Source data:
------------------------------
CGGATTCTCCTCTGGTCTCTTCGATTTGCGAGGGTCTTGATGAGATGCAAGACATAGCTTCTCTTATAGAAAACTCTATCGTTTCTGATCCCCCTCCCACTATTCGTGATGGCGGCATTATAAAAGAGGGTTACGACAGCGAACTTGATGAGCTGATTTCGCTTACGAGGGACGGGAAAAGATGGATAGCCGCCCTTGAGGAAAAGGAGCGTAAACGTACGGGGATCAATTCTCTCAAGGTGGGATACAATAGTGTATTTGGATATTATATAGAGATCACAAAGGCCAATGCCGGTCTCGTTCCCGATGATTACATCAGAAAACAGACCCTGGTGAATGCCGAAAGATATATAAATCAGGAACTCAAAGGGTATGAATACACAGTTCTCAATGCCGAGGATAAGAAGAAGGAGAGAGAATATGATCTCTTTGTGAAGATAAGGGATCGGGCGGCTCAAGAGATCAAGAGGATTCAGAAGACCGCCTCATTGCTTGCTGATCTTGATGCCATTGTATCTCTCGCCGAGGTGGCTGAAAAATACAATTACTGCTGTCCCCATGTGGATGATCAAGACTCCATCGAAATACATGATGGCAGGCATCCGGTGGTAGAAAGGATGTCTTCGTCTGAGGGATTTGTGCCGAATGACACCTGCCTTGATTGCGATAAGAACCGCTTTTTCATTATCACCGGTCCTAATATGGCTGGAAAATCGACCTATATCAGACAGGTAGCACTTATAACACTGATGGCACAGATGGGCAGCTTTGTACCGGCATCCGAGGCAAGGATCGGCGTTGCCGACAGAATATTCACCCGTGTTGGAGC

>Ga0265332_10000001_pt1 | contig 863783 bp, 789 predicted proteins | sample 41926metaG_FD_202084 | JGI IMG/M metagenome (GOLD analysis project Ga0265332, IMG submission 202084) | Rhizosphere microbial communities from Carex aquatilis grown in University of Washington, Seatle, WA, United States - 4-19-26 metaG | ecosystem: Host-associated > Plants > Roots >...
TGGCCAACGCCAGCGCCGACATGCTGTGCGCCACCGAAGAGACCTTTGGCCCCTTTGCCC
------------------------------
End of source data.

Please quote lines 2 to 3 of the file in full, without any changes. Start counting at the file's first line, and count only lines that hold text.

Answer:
>Ga0265332_10000001_pt1 | contig 863783 bp, 789 predicted proteins | sample 41926metaG_FD_202084 | JGI IMG/M metagenome (GOLD analysis project Ga0265332, IMG submission 202084) | Rhizosphere microbial communities from Carex aquatilis grown in University of Washington, Seatle, WA, United States - 4-19-26 metaG | ecosystem: Host-associated > Plants > Roots >...
TGGCCAACGCCAGCGCCGACATGCTGTGCGCCACCGAAGAGACCTTTGGCCCCTTTGCCC